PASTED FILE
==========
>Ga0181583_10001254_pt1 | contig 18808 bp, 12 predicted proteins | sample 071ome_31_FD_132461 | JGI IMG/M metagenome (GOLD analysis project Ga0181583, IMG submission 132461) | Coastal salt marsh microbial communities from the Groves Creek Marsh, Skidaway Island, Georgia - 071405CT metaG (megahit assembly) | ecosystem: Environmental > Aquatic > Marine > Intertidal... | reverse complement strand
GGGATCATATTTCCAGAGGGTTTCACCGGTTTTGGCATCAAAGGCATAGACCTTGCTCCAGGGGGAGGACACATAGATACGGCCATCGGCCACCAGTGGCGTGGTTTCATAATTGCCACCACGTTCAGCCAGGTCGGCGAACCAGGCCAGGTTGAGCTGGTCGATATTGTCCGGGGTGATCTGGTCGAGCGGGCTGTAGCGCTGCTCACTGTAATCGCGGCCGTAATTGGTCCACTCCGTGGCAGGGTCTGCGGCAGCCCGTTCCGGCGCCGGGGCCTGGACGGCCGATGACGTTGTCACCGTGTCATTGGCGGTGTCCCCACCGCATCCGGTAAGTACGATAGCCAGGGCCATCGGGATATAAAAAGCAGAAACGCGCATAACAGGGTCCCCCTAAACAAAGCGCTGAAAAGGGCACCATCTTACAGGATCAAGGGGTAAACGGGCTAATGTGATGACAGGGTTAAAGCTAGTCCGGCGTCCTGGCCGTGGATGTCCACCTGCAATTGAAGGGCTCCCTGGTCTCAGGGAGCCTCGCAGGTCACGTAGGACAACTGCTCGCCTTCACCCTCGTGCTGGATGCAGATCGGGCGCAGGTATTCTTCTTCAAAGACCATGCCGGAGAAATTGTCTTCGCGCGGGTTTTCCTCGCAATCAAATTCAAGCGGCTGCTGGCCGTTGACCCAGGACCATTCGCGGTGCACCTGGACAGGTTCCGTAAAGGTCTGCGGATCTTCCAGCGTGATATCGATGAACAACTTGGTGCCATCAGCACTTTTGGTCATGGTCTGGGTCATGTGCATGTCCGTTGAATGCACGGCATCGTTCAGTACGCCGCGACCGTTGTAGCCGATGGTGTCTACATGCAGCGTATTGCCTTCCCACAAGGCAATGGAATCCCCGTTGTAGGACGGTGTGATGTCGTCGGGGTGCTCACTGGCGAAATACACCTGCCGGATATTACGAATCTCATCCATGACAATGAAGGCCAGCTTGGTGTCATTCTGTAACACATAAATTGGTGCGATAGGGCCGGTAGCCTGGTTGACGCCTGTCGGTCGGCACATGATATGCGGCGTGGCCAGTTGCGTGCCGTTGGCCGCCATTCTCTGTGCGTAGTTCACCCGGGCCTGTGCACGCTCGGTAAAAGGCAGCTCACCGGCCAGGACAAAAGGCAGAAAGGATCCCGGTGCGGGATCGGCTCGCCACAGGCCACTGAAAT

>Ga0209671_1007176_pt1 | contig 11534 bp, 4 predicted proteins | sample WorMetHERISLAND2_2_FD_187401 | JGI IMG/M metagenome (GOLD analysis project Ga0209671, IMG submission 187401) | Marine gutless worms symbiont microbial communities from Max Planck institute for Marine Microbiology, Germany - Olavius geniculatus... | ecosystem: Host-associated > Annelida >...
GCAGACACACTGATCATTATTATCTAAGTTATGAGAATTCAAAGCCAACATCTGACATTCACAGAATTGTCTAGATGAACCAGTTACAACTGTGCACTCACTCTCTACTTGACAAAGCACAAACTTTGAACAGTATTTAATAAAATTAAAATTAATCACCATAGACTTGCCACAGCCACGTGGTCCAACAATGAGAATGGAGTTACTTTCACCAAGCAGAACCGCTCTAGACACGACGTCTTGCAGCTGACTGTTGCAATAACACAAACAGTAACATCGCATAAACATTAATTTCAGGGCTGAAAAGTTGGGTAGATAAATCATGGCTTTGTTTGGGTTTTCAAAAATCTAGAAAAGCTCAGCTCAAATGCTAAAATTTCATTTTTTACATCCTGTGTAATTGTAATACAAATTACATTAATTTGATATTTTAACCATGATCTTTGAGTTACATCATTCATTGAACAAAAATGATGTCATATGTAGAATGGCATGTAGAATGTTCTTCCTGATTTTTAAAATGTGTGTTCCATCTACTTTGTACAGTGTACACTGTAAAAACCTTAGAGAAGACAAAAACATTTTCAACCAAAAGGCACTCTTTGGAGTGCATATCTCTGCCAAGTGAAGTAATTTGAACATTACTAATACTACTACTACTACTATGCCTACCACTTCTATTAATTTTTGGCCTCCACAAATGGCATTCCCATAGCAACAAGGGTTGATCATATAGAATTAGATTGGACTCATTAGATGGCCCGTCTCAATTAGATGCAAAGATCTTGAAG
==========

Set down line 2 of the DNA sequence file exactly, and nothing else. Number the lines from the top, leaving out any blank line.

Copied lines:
GGGATCATATTTCCAGAGGGTTTCACCGGTTTTGGCATCAAAGGCATAGACCTTGCTCCAGGGGGAGGACACATAGATACGGCCATCGGCCACCAGTGGCGTGGTTTCATAATTGCCACCACGTTCAGCCAGGTCGGCGAACCAGGCCAGGTTGAGCTGGTCGATATTGTCCGGGGTGATCTGGTCGAGCGGGCTGTAGCGCTGCTCACTGTAATCGCGGCCGTAATTGGTCCACTCCGTGGCAGGGTCTGCGGCAGCCCGTTCCGGCGCCGGGGCCTGGACGGCCGATGACGTTGTCACCGTGTCATTGGCGGTGTCCCCACCGCATCCGGTAAGTACGATAGCCAGGGCCATCGGGATATAAAAAGCAGAAACGCGCATAACAGGGTCCCCCTAAACAAAGCGCTGAAAAGGGCACCATCTTACAGGATCAAGGGGTAAACGGGCTAATGTGATGACAGGGTTAAAGCTAGTCCGGCGTCCTGGCCGTGGATGTCCACCTGCAATTGAAGGGCTCCCTGGTCTCAGGGAGCCTCGCAGGTCACGTAGGACAACTGCTCGCCTTCACCCTCGTGCTGGATGCAGATCGGGCGCAGGTATTCTTCTTCAAAGACCATGCCGGAGAAATTGTCTTCGCGCGGGTTTTCCTCGCAATCAAATTCAAGCGGCTGCTGGCCGTTGACCCAGGACCATTCGCGGTGCACCTGGACAGGTTCCGTAAAGGTCTGCGGATCTTCCAGCGTGATATCGATGAACAACTTGGTGCCATCAGCACTTTTGGTCATGGTCTGGGTCATGTGCATGTCCGTTGAATGCACGGCATCGTTCAGTACGCCGCGACCGTTGTAGCCGATGGTGTCTACATGCAGCGTATTGCCTTCCCACAAGGCAATGGAATCCCCGTTGTAGGACGGTGTGATGTCGTCGGGGTGCTCACTGGCGAAATACACCTGCCGGATATTACGAATCTCATCCATGACAATGAAGGCCAGCTTGGTGTCATTCTGTAACACATAAATTGGTGCGATAGGGCCGGTAGCCTGGTTGACGCCTGTCGGTCGGCACATGATATGCGGCGTGGCCAGTTGCGTGCCGTTGGCCGCCATTCTCTGTGCGTAGTTCACCCGGGCCTGTGCACGCTCGGTAAAAGGCAGCTCACCGGCCAGGACAAAAGGCAGAAAGGATCCCGGTGCGGGATCGGCTCGCCACAGGCCACTGAAAT